Ballinrobe Musical Society is in mourning this week following the death, after a short illness, of their much-loved musical director Noel Kirrane.
Mr Kirrane (53 ) was a native of Irishtown, Co Mayo, but lived in Tuam, Co Galway, where he was a popular and accomplished music and French teacher in St Jarlath’s College.
“We are all devastated by Noel’s death. He took ill recently and we had all hoped and prayed that he would pull through, but it was not to be. Noel was a musical genius and a wonderful man, a man we all looked up to almost as a father figure,” said Pat McGovern, chairman of Ballinrobe Musical Society, who added that Mr Kirrane had been honoured some years ago as an honorary member of the society in recognition of his contribution to their annual productions.
Mr Kirrane was musical director for Ballinrobe Musical Society for the past 15 years, and his last show was Titanic — A New Musical, for which he was honoured with the Best Chorus Award at the prestigious AIMS Awards in Killarney earlier this summer.
“Under Noel, we took on our most ambitious shows ever, most notably Ragtime the Musical and Titanic — A New Musical,” added Mr McGovern.
“Without him, we would not have been able to take on shows of such magnitude. For Noel, it was all about the performance of every person on that stage. You didn’t have to be the best singer, you just had to give your best.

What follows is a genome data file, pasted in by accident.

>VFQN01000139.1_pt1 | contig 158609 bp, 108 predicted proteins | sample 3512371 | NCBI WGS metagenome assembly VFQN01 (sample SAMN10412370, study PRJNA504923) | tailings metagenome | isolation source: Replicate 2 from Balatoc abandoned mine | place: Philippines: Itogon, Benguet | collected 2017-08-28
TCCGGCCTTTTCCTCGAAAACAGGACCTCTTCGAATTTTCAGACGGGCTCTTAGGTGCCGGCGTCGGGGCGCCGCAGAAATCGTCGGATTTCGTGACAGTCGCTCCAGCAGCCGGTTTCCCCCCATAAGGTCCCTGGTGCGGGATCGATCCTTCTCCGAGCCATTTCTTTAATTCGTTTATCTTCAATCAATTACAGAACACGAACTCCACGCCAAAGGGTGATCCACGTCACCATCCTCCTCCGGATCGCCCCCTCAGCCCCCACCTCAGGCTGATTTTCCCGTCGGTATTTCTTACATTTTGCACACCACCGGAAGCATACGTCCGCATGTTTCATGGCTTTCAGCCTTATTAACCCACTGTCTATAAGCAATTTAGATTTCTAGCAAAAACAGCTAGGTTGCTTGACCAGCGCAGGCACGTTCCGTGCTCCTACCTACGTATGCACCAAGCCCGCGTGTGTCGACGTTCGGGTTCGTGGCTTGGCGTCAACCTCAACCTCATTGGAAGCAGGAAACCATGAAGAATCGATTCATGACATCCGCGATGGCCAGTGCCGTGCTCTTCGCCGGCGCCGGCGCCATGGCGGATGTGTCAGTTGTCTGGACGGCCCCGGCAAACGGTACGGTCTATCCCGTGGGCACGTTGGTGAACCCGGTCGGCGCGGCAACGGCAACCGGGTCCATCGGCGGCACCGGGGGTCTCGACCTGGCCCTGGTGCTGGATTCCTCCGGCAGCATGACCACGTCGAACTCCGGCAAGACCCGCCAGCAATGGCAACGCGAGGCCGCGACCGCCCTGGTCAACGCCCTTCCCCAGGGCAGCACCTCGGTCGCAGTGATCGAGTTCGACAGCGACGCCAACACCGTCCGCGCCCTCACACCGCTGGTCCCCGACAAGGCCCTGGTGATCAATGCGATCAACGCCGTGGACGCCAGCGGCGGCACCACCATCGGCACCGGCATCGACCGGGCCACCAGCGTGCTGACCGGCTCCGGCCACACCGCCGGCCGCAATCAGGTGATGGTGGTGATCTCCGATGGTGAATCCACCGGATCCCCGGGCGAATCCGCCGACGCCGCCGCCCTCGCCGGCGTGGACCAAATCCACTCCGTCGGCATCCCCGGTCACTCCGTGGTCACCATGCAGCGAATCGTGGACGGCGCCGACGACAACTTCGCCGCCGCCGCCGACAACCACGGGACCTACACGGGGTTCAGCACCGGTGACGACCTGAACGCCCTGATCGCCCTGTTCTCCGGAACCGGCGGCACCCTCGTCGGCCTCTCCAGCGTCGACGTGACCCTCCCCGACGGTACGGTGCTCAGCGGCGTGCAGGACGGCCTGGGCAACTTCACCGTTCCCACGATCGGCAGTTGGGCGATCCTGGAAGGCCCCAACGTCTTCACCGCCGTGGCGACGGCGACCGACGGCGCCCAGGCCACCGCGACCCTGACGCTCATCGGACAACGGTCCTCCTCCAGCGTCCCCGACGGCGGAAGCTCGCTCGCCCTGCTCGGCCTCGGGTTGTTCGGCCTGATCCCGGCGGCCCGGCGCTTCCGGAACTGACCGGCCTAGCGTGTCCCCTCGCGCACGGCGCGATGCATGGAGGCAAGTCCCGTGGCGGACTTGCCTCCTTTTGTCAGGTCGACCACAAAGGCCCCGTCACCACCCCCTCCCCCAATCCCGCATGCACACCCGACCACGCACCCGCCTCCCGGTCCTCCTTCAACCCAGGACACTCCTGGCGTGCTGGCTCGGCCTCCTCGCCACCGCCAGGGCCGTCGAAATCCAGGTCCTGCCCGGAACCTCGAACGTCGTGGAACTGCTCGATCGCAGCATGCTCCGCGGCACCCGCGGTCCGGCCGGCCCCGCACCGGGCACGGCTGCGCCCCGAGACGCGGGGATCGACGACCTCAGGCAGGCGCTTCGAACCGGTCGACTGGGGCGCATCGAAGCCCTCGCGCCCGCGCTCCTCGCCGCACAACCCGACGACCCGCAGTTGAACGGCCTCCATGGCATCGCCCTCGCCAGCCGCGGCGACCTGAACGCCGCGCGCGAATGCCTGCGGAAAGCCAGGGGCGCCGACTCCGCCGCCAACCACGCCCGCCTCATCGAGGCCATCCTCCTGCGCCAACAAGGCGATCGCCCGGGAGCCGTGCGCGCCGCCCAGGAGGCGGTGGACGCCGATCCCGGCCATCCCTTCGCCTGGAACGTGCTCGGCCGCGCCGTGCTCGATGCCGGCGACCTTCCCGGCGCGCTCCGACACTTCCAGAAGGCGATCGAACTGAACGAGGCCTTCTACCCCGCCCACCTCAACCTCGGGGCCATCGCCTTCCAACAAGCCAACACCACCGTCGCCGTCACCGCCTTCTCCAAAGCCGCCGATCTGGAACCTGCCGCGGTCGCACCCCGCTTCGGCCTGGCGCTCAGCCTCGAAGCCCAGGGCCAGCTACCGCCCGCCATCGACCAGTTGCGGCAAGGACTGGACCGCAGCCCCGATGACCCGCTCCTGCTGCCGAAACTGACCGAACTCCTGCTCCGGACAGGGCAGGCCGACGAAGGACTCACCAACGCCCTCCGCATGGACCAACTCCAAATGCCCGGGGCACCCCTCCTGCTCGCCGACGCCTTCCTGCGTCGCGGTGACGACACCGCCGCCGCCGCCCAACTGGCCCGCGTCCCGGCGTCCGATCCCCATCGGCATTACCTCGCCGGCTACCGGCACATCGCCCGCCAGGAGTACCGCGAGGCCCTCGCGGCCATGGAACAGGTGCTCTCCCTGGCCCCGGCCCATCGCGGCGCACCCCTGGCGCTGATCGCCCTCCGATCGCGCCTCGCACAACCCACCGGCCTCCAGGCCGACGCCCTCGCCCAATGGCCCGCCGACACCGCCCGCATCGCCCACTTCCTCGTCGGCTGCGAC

“He was utterly committed to ensuring everyone could be the best that they could be. He didn’t care about awards. He never took a bow. His reward was in seeing people develop in their stage performances, and bringing a show to life.”
As a mark of respect, members of Ballinrobe Musical Society performed “We’ll Meet Tomorrow” at the removal of Mr Kirrane’s remains on Saturday night. “It was a poignant moment, and very hard on our members. That was the last chorus that Noel directed in his very last show. It is so hard to comprehend that he is no longer with us,” said Mr McGovern.
“In 15 years with us, he never missed a rehearsal. He wasn’t even late for rehearsal. Every winter, at the first rehearsal, he would open proceedings with the declaration ‘Mayo for Sam’. He was a proud Mayo man, a great lover of music, and a dear friend to so many people.
“He was someone we turned to for wise counsel. When you went on stage, you did it for Noel. If he gave out to you in his gentle way, it was like a parent giving out to you.
“He had a unique rapport with the members of this society, and it will not be the same without him.”
Mr Kirrane is survived by his devoted wife Aine, daughter Aine, who is studying music; sons Iarlaith and Oisin, and a wide circle of family and friends.